For a Debt-Free New Year Set a Budget and Stick to It
Grow Your Business, Not Your Inbox
If you’re one of the 40 million Americans who have student loan debt you know how difficult it is for you to pay down your debt while also making mortgage/rent payments, purchasing a new vehicle or chipping away at other debt like credit cards.
Several years ago I was in the same situation. I owed more than $100k in student debt with a car payment and bills adding up. Over the course of three years I paid off all my debt with a little money left in my bank account. I paid off all my debts by sticking to a budget.
You need at least a general understanding of budgeting basics before setting a budget. That begins with selecting the best method for you to create, track and monitor your budget with one of the four methods:
Notebook and pen. With this old-school method, you simply write down all of your sources of income and expenses.
Spreadsheet. Using software like Microsoft Excel or Google Sheets, you can organize all of your financial information, which will be automatically added for you.
Financial software. If you have the experience or skill set, financial programs like Quicken also work in creating and maintaining a budget.
After settling on the best method for your budget, you can start creating a budget that best suits you. Remember, that’s going to vary from person-to-person based on other considerations like marital status and where you’re at in your career. However, there are still some common components that help establish a budget.
Determine financial goals.
What financial goals do you want to meet? Immediate goals, such as mortgage payments or food, are necessary. Secondary goals like a trip to Spain aren’t essential and shouldn't be considered until after your goals have been met. In this scenario, we want to get rid of that student loan debt.
Calculate income and expenses.
Reaching your financial goals begins by listing all of your monthly income and subtracting your fixed committed expenses, variable committed expenses and discretionary expenses. After calculating your income and expenses, you want to make sure that you don’t have more money going out than coming in. If you do (don't be ashamed, you're not alone), you need to start changing your spending habits and cut unnecessary expenses.
Revisit your budget.
After a month, go back and revisit the budget that you originally created. You’ll probably have to make adjustments and take into account expenses that you forgot. Remember, you want to throw as much money as your can at eliminating your debt each month. A good goal is 30 percent of your budget. You need to think of your student loans or credit cards as a mortgage payment and pay more than the minimum amount each month so that you’re not paying all of those interest fees.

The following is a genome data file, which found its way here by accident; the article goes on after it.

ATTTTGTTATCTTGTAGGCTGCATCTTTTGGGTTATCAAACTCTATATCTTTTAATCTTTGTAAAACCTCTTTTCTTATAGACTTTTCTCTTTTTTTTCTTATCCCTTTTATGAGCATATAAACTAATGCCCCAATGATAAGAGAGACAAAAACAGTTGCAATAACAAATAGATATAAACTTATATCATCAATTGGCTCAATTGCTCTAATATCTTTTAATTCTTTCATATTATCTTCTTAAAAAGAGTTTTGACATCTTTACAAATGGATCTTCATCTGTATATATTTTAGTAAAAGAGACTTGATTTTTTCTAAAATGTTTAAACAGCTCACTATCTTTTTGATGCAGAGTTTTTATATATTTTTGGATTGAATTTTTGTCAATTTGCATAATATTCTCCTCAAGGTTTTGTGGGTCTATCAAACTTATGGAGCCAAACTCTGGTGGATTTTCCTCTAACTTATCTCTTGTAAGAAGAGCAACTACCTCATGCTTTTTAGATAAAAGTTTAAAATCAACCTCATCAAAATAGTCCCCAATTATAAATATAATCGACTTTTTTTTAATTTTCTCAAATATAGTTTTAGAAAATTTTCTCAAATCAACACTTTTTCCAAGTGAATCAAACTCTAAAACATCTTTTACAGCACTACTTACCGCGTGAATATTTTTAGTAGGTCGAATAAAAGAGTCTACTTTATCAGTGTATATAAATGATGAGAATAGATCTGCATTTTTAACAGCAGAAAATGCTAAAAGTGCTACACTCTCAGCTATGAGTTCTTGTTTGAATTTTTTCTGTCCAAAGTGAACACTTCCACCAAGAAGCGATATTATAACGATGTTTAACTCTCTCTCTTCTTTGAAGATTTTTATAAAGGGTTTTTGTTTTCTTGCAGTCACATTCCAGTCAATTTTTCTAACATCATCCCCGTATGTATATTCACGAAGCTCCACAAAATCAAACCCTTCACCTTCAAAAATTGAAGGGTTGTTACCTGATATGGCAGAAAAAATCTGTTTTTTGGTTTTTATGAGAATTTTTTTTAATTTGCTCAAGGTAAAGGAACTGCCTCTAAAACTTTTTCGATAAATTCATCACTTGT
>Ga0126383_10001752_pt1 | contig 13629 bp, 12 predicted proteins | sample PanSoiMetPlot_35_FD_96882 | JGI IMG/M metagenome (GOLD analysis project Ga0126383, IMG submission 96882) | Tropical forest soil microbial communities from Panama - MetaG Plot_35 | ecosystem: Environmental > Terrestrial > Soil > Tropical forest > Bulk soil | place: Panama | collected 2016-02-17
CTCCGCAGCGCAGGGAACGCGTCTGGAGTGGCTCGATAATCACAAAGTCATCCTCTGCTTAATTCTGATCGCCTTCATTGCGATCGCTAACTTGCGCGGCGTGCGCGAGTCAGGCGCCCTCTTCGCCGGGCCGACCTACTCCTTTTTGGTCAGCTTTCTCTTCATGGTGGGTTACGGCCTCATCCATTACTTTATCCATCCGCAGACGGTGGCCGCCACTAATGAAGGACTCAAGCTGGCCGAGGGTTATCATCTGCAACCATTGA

Getting out of debt.
Creating a budget is an excellent start to paying off your debts, but to get myself out of debt I had to find some unexpected, additional income.
Live the “poor lifestyle.” Just because you have a job and are done for life with eating ramen noodles doesn’t mean that you should give up on the college lifestyle. Be frugal and penny pinch. Live in affordable apartments or towns, get a roommate, use coupons, don’t go out as much and get rid of unnecessary spending. Drink water, it'll save you a lot.
Earn money on the side. There are hundreds of ways to make some extra cash on the side by doing something that you enjoy or have knowledge with. You could become a freelancer in any number of fields or or start a side business, like a weekend moving company or photographer on the side.
Negotiate. Whether it’s asking for a raise, increasing your freelance fees or talking to your lenders, you can earn and save more money each month by negotiating for more favorable terms.
Automatic payments. Set-up automatic payments for every bill so that the payment is taken out of your bank account each month, as opposed to taking it out yourself and second guessing the amount. I’ve been guilty of not paying as much as I should in the beginning. These also eliminates the possibility of late fees and you may even get percent reduction in your loan. I always make sure I put the "minimum" amount automatically. You can always pay more.
Don’t add to your debt. A new car, purchasing a home and even getting married are all goals that we strive for. However, they are costly. Put off these major life-changing events until you’ve gotten yourself out of debt. If this can’t wait, at least consider looking at cheaper alternatives. I personally managed to get married and have a good wedding with all our family and friends there for under $5k. It can be done.
You’ll need discipline.
Budgeting takes a lot of discipline. That's the most challenging part. You have all of this extra cash and you’ve been hustling to make it happen. Don’t you deserve to splurge a little by going on an exotic vacation or buying several new pairs of shoes?
Not if you want to get yourself out that debt that’s been holding your back. Once you slip, it’s pretty easy to continue on that downward slop.
You have to stay motivated and keep focused on the long-term plan. If you do, you’ll knock out your debt in just a matter of years. Have a deadline in mind, after which you can enjoy the fruits of your labor. Don’t hesitate to turn to your loved ones for support when you get off-track. They should help keep your going.
Creating a budget isn’t something that’s going to be create overnight. You’ll need a couple of months to track your spending and get your budget in order. It might be challenging, but keep your eyes set on achieving that ultimate goal of getting completely out of debt.
Your debts won't go away overnight but there is a way that you can get out of debt. Follow these simple budgeting tips and you'll ultimately work your way out!
Related: How to Make Debt Work For You